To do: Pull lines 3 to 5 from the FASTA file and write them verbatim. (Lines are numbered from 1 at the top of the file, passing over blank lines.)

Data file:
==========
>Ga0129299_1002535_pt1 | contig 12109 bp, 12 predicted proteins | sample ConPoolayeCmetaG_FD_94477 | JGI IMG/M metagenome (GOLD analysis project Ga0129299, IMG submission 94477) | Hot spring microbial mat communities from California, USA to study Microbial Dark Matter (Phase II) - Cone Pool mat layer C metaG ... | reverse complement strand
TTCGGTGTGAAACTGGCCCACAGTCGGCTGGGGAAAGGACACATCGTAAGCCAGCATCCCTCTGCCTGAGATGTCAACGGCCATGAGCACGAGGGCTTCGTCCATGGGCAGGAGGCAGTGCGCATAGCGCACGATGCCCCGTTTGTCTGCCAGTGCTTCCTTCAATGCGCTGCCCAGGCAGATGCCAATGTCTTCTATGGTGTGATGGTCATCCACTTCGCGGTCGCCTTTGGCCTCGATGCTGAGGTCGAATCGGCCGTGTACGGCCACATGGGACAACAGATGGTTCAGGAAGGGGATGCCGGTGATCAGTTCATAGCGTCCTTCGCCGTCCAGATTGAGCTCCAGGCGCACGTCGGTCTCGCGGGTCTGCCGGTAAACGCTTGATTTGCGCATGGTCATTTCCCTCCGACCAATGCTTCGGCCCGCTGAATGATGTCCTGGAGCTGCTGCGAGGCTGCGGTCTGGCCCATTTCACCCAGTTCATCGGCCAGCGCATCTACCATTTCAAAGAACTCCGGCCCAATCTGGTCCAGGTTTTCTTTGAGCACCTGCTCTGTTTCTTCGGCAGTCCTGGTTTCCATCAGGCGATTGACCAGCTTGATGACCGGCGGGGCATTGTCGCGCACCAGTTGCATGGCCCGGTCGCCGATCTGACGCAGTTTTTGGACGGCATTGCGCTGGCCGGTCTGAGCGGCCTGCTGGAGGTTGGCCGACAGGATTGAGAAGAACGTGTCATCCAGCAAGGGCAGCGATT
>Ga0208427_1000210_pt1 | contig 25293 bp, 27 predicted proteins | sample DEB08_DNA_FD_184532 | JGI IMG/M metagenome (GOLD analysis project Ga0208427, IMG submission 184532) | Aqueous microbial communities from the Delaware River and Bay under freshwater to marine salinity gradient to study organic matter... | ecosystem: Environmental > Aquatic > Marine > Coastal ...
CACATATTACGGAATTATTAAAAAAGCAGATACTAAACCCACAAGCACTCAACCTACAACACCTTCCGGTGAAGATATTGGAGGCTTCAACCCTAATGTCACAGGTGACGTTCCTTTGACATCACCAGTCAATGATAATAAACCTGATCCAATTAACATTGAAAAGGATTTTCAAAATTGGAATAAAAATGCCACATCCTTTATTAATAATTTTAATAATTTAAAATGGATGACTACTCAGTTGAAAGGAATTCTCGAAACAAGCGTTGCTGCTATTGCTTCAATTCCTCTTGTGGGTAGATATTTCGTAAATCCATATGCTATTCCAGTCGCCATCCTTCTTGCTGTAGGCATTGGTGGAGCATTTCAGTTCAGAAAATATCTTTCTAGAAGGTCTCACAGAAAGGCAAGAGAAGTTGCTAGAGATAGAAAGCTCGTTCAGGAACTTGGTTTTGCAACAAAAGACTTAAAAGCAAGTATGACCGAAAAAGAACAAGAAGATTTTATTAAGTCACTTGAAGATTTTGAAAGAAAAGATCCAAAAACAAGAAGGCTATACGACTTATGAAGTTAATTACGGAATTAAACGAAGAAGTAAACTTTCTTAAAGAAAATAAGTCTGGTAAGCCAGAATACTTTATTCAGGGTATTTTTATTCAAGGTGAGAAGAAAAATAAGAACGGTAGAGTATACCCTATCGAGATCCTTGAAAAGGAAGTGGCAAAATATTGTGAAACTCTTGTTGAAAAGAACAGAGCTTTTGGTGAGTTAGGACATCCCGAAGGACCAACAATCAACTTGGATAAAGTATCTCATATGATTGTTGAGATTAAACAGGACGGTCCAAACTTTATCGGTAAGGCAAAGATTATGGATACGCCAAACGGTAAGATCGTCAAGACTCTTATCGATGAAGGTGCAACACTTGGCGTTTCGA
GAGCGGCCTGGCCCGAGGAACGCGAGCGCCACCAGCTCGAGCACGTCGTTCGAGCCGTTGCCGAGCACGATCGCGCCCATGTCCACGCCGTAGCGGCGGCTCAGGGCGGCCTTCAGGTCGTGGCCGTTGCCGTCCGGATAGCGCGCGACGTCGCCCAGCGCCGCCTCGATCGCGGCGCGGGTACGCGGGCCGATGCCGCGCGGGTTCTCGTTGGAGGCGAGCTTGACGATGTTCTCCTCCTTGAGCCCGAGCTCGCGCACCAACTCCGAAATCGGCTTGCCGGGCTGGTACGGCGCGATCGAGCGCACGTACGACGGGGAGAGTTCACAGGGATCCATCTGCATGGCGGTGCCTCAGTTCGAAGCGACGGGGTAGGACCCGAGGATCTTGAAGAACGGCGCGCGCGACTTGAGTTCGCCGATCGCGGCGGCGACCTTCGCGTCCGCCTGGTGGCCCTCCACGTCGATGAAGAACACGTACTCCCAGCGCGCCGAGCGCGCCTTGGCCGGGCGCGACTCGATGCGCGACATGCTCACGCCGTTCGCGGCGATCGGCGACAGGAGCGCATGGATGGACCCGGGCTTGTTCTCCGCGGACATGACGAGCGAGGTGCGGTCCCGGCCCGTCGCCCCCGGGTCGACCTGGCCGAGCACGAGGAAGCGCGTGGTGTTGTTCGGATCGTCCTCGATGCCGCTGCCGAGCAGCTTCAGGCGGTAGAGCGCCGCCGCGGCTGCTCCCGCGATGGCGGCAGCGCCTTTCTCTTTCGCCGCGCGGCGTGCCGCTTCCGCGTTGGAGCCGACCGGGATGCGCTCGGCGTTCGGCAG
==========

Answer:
>Ga0208427_1000210_pt1 | contig 25293 bp, 27 predicted proteins | sample DEB08_DNA_FD_184532 | JGI IMG/M metagenome (GOLD analysis project Ga0208427, IMG submission 184532) | Aqueous microbial communities from the Delaware River and Bay under freshwater to marine salinity gradient to study organic matter... | ecosystem: Environmental > Aquatic > Marine > Coastal ...
CACATATTACGGAATTATTAAAAAAGCAGATACTAAACCCACAAGCACTCAACCTACAACACCTTCCGGTGAAGATATTGGAGGCTTCAACCCTAATGTCACAGGTGACGTTCCTTTGACATCACCAGTCAATGATAATAAACCTGATCCAATTAACATTGAAAAGGATTTTCAAAATTGGAATAAAAATGCCACATCCTTTATTAATAATTTTAATAATTTAAAATGGATGACTACTCAGTTGAAAGGAATTCTCGAAACAAGCGTTGCTGCTATTGCTTCAATTCCTCTTGTGGGTAGATATTTCGTAAATCCATATGCTATTCCAGTCGCCATCCTTCTTGCTGTAGGCATTGGTGGAGCATTTCAGTTCAGAAAATATCTTTCTAGAAGGTCTCACAGAAAGGCAAGAGAAGTTGCTAGAGATAGAAAGCTCGTTCAGGAACTTGGTTTTGCAACAAAAGACTTAAAAGCAAGTATGACCGAAAAAGAACAAGAAGATTTTATTAAGTCACTTGAAGATTTTGAAAGAAAAGATCCAAAAACAAGAAGGCTATACGACTTATGAAGTTAATTACGGAATTAAACGAAGAAGTAAACTTTCTTAAAGAAAATAAGTCTGGTAAGCCAGAATACTTTATTCAGGGTATTTTTATTCAAGGTGAGAAGAAAAATAAGAACGGTAGAGTATACCCTATCGAGATCCTTGAAAAGGAAGTGGCAAAATATTGTGAAACTCTTGTTGAAAAGAACAGAGCTTTTGGTGAGTTAGGACATCCCGAAGGACCAACAATCAACTTGGATAAAGTATCTCATATGATTGTTGAGATTAAACAGGACGGTCCAAACTTTATCGGTAAGGCAAAGATTATGGATACGCCAAACGGTAAGATCGTCAAGACTCTTATCGATGAAGGTGCAACACTTGGCGTTTCGA
GAGCGGCCTGGCCCGAGGAACGCGAGCGCCACCAGCTCGAGCACGTCGTTCGAGCCGTTGCCGAGCACGATCGCGCCCATGTCCACGCCGTAGCGGCGGCTCAGGGCGGCCTTCAGGTCGTGGCCGTTGCCGTCCGGATAGCGCGCGACGTCGCCCAGCGCCGCCTCGATCGCGGCGCGGGTACGCGGGCCGATGCCGCGCGGGTTCTCGTTGGAGGCGAGCTTGACGATGTTCTCCTCCTTGAGCCCGAGCTCGCGCACCAACTCCGAAATCGGCTTGCCGGGCTGGTACGGCGCGATCGAGCGCACGTACGACGGGGAGAGTTCACAGGGATCCATCTGCATGGCGGTGCCTCAGTTCGAAGCGACGGGGTAGGACCCGAGGATCTTGAAGAACGGCGCGCGCGACTTGAGTTCGCCGATCGCGGCGGCGACCTTCGCGTCCGCCTGGTGGCCCTCCACGTCGATGAAGAACACGTACTCCCAGCGCGCCGAGCGCGCCTTGGCCGGGCGCGACTCGATGCGCGACATGCTCACGCCGTTCGCGGCGATCGGCGACAGGAGCGCATGGATGGACCCGGGCTTGTTCTCCGCGGACATGACGAGCGAGGTGCGGTCCCGGCCCGTCGCCCCCGGGTCGACCTGGCCGAGCACGAGGAAGCGCGTGGTGTTGTTCGGATCGTCCTCGATGCCGCTGCCGAGCAGCTTCAGGCGGTAGAGCGCCGCCGCGGCTGCTCCCGCGATGGCGGCAGCGCCTTTCTCTTTCGCCGCGCGGCGTGCCGCTTCCGCGTTGGAGCCGACCGGGATGCGCTCGGCGTTCGGCAG